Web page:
Ted Grimsrud—May 25, 2023
One of my favorite theologians, Abraham Joshua Heschel, the great Jewish thinker who died in 1972, wrote a profound little book called Who is Man? back in the 1960s. In that book, Heschel laments the negative view of humanness in our modern world. The human being, he writes, “is being excessively denounced and condemned by philosophers, theologians, and artists.” Heschel asks, what does the modern worldview say about us? “Humans are beasts. The only difference between humans and other beasts is that humans are beasts that know they will die. …You must cling to life as you can and use it for the pursuit of pleasure and of power.” Heschel concludes that human beings have “very few friends in the world, certainly very few in the contemporary literature about them. The Lord in heaven may prove to be humanity’s last friend on earth.”
While some Christian thinkers do agree with Heschel’s own positive humanism, a great deal of Christian theology—academic and popular—more likely reinforces the problems Heschel laments. In its actual view of humankind, Christian thought often has differed little from secular philosophy in its hostility toward humanity.
Hostility toward humanness
The roots of this hostility toward humanness go back a long way, perhaps at least to the fourth century, to the theology of Augustine and his powerful doctrine of original sin. This doctrine evolved into John Calvin’s doctrine of total depravity. Human life, in the immortal words of a later Augustinian, Thomas Hobbes, is inevitably “nasty, brutish, and short.” We are born sinful, rebellious, and basically despicable.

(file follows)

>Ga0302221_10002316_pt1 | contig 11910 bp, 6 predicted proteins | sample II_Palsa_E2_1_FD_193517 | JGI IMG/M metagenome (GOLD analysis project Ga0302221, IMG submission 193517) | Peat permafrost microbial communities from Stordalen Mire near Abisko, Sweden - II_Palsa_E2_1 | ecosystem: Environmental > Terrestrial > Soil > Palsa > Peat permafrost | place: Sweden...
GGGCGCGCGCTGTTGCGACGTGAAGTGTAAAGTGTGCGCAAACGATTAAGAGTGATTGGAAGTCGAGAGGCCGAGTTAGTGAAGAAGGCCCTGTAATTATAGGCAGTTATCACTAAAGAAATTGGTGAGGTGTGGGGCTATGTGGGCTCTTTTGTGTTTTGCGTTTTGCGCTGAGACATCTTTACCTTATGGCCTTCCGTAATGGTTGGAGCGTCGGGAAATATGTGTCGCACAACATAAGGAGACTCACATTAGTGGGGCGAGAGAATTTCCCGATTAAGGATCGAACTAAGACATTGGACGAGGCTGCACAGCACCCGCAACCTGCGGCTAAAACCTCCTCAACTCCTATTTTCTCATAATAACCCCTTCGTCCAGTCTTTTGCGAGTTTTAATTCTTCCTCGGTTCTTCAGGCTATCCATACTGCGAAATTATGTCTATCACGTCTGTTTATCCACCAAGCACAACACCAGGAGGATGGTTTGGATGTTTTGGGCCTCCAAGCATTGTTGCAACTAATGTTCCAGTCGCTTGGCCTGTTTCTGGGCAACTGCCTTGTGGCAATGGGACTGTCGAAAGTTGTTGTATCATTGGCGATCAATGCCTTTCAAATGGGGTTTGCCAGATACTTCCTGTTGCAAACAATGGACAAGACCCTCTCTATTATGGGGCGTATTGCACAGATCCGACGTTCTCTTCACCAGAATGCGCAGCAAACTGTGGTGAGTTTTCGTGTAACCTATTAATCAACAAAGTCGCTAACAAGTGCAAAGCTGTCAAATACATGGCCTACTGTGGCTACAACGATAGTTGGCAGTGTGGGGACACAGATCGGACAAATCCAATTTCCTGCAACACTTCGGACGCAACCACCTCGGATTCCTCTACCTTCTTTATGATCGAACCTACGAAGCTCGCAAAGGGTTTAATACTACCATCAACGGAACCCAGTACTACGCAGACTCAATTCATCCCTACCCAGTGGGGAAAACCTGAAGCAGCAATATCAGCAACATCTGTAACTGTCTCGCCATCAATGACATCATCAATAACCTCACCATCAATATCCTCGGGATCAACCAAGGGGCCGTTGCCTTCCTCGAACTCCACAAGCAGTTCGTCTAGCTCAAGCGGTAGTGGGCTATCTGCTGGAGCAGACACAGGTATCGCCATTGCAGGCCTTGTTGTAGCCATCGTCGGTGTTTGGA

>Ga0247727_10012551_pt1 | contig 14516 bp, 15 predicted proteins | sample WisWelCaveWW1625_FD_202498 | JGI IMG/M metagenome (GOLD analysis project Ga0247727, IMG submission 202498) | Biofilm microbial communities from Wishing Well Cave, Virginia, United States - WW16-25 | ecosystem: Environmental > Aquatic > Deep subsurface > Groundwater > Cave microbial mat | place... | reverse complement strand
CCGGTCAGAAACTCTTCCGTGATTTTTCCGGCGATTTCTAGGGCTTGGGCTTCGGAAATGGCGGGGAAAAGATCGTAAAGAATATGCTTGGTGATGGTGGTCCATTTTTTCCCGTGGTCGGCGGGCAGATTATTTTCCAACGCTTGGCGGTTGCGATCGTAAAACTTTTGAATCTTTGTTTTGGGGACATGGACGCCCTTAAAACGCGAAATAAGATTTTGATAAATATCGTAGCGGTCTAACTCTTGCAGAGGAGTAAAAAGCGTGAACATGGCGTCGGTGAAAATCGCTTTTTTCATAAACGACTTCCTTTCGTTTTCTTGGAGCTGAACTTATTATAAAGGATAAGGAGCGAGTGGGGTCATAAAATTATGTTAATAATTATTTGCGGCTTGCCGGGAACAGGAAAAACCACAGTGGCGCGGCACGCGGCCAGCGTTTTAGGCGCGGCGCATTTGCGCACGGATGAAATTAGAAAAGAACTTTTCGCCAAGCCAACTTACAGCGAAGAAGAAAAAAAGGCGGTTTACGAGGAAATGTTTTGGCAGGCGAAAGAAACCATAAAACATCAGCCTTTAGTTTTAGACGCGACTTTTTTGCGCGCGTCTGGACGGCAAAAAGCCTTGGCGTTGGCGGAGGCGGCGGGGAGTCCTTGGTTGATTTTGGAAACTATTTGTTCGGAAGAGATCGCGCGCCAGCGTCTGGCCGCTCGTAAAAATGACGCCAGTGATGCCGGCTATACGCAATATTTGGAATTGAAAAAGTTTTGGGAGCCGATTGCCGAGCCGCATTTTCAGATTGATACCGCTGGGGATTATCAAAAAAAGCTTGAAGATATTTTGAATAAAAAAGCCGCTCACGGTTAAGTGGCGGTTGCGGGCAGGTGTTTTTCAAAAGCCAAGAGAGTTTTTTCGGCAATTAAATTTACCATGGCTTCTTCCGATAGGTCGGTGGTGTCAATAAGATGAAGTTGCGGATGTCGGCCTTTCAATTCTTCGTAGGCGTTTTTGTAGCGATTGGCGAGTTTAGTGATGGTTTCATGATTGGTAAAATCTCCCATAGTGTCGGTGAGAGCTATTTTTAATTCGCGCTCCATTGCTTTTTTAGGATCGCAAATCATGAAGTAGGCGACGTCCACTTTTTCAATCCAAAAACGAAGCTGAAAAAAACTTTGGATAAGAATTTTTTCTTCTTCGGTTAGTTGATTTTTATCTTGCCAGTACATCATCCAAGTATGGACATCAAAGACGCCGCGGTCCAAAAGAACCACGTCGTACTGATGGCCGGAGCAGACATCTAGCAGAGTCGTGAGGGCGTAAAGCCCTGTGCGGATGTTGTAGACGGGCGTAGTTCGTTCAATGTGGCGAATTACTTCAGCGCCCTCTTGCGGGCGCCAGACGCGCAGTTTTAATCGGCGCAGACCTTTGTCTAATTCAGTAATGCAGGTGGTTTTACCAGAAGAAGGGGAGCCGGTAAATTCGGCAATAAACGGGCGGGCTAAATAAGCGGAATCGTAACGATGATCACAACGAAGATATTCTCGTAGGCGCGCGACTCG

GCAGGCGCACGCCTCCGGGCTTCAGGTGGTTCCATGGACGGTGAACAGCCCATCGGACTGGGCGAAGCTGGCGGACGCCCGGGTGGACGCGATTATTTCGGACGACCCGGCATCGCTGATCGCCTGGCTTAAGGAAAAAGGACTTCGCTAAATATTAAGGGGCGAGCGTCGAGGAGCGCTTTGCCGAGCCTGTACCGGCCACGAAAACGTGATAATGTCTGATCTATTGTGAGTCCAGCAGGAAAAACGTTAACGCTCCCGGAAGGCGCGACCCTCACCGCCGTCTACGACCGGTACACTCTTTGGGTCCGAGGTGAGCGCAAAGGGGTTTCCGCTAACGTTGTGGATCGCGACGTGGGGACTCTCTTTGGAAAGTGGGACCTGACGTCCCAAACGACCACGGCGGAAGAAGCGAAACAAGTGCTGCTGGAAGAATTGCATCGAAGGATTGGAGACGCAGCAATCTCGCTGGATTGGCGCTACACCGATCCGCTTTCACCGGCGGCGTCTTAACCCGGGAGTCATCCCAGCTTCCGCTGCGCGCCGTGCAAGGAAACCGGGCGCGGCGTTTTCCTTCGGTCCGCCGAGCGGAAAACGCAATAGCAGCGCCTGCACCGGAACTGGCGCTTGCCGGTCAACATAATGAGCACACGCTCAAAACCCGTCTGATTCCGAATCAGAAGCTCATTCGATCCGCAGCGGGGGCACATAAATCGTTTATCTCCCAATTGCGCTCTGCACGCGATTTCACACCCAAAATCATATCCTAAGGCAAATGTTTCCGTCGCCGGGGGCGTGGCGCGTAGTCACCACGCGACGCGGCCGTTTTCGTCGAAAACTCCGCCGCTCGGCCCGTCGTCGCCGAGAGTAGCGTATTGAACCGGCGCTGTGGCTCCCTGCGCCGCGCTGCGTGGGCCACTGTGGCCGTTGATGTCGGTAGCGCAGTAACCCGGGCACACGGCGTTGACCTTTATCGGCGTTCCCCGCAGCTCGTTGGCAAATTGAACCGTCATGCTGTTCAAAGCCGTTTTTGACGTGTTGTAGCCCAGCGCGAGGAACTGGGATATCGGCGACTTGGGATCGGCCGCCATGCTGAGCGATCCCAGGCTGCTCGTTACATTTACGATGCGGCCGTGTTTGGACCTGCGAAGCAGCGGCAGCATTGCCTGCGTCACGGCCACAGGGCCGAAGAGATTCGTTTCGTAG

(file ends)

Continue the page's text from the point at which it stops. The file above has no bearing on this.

It is highly ironic though, that these views commonly led to strong support for violent governmental control over the general population. I have never understood the logic. Why does belief in human depravity lead to trust in people with power? Why do we think rulers will transcend their own depravity and use their monopoly on violence in undepraved ways? Tying together negative views of humanness with support for domination systems has a long and still vital history. We’re all pretty bad, we’re told. That’s why we need so much military and police violence, to keep our human proclivity toward evil in check. But what about the human proclivity toward evil of those building, buying, and wielding the guns?
Continue reading “What does it mean to be human? [Questioning faith #26]”